Petra was built around 100 BCE and served as the capital of the the Nabataeans, an ancient Semitic people that settled in southern Jordan. At the time, the Nabateans were undisputed masters of the Arab trade routes, so their architecture reflects a unique mélange of Graeco-Roman, Egyptian and Mesopotamian styles. As the title of this post states, Petra is an archaeological paradise.
When I left the hotel at 5:30am, I still didn’t have a bus reservation. The concierge had tried to sneak me onto a bus with an Air France flight crew, but since they canceled at the last minute, I was left high-and-dry the night before my trip. Luckily, when I got to the office in the morning, tickets were still available. Whew.
I bought a falafel sandwich, climbed into the bus, and promptly went back to sleep. By the time I woke up, we were well outside of Petra, and at 10:15am pulled into the Petra Visitor’s Center parking lot. I bought a day pass for 21 JOD (~$27), handed my ticket to the “tourist police” (I love that term), and began my day-long journey.
After 10-15 minutes I entered the Siq, a twisting narrow gorge that runs for 1200m. Flanked by towering, geologically exotic walls, I walked slowly, enjoying the curvature of rock, the delicate and creeping mid-morning shadows.
The Nabataeans used water channels to ferry water through the 1200m long gorge.
Bend after bend I meandered through the canyon, pausing to drink up the atmosphere. Before long, I neared the end of the canyon. Despite my shabby cinematography, I did my best to capture the end of the Siq as it opens up to the Treasury. Cue the Indiana Jones music.
Dwarfed by this otherworldly monolith, I felt like I was in a George Lucas dream. The Treasury (Arabic: Al-Khazneh) is the pride and joy of Petra, undoubtedly the most famous attraction amidst the Nabataean ruins. Fortunately, there weren’t any booby traps or 700-year old knights to distract my endless attempts to capture the scene with my camera. Just call me Indiana Perlman.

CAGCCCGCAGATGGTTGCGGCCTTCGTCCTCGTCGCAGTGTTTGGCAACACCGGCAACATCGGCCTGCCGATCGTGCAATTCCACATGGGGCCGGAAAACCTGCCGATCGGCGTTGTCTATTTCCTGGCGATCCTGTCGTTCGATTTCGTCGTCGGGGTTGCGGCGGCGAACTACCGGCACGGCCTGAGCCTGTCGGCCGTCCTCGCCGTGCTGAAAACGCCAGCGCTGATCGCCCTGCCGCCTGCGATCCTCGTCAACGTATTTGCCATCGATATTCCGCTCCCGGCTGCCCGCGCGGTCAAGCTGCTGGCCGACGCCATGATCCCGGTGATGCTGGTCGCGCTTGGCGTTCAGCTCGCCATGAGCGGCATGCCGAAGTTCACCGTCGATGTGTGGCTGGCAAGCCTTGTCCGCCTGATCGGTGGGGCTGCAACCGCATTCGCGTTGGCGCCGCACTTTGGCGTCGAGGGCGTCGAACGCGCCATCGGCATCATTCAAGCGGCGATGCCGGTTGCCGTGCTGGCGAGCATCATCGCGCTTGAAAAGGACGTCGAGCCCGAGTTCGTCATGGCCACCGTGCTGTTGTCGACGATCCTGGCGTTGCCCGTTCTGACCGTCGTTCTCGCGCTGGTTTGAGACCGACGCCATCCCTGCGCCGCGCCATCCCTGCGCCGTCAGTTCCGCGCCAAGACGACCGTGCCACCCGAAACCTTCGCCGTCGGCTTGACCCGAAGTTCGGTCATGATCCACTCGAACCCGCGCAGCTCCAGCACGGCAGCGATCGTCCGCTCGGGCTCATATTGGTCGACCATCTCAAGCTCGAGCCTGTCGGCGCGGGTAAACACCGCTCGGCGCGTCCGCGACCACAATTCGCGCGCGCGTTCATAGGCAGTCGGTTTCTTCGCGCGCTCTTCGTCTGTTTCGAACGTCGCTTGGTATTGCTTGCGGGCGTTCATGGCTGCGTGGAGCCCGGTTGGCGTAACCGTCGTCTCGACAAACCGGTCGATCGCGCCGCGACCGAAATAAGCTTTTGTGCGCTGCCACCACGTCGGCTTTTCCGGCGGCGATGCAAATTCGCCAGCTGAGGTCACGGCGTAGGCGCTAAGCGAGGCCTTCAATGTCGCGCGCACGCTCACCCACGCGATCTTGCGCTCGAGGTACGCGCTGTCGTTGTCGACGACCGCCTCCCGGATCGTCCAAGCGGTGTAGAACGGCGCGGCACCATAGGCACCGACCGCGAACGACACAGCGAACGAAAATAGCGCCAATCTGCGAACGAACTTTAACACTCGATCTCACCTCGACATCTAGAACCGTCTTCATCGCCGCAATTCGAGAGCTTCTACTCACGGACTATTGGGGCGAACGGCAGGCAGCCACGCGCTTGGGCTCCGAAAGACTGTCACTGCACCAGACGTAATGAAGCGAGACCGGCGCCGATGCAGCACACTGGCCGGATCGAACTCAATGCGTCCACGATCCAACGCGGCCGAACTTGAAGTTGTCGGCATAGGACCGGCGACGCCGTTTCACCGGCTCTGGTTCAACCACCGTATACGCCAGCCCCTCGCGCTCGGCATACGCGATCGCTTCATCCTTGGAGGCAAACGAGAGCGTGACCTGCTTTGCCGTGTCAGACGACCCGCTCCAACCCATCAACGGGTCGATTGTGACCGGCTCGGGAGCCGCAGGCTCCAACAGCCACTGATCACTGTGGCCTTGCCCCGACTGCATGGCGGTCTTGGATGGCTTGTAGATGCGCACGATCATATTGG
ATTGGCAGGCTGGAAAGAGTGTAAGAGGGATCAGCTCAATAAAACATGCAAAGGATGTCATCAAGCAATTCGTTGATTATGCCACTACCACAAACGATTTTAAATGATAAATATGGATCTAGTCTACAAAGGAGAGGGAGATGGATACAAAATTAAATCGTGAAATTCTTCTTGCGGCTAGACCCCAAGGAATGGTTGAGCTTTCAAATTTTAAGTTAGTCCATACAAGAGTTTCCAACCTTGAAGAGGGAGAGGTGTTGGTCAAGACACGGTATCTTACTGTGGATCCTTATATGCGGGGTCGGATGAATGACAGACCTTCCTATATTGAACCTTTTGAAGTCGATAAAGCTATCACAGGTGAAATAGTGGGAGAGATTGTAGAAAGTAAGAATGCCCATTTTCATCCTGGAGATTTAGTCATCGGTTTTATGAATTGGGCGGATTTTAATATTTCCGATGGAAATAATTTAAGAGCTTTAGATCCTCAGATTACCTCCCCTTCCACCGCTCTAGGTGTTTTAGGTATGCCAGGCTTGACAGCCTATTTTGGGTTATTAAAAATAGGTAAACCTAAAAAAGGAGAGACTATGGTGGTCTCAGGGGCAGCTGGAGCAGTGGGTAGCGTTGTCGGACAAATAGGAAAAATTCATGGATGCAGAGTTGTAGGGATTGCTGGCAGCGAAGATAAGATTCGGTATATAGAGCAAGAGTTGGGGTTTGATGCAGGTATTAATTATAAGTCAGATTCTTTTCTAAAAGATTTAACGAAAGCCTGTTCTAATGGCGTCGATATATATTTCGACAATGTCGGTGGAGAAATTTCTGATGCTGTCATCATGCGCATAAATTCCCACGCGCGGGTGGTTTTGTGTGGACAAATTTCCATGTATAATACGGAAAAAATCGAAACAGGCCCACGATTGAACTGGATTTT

While I could have spent all day lounging and marveling, there was plenty more to see. I climbed up to the High Place of Sacrifice, where Nabataeans held important religious ceremonies and sacrificed animals to honor the Gods. Much of the path up the gorge was marked by stone-cut steps.
After the High Place of Sacrifice, I trekked back down towards Colonnaded Street, a once-bustling avenue in Petra’s city center. The marble pavement is still visible, as are a few columns. Archaeologists from Brown University have been excavating here since 1993.
When I was asking around for directions to the Monastery, a young, donkey-reigned child almost coerced me into paying for a ride. I told him that I wanted to walk, but he quickly pointed out that it was a two and a half hour climb. There was something about his salesmanship that didn’t feel right, so I decided to pass. That, and most of the donkeys looked flat-out fatigued.
So did the camels. Occasionally they would make these loud, wailing sounds that I would equate to a drowning hand-horn. Maybe they were just saying hello, but it sounded like they were pretty beat.
The Monastery (Arabic: Ad-Deir) is Petra’s second-most famous structure, another large, impressive, architecturally stunning chunk of carved-out stone. The guidebook mentions that it’s over 800 stairs to reach the Monastery. I stepped off 709, but who’s counting?
By the time I climbed down to the canyon floor, it was almost time to leave. I had been walking for more than 5 hours and hadn’t stopped to eat or drink anything. I felt like the fatigued donkeys and camels. I hurried back through the canyon, away from the Monastery, through Colonnaded Street, past the Treasury (stopped and took 20 more pictures), through the Siq, and finally emerged out of the canyon. I bought myself some ice cream at Indiana Jones’ Snack Shop, bid farewell to Petra, and promised that I would return again.
It’s my last night in Amman, and I leave in a few hours for Damascus. Syria, here I come! Stay tuned for more updates.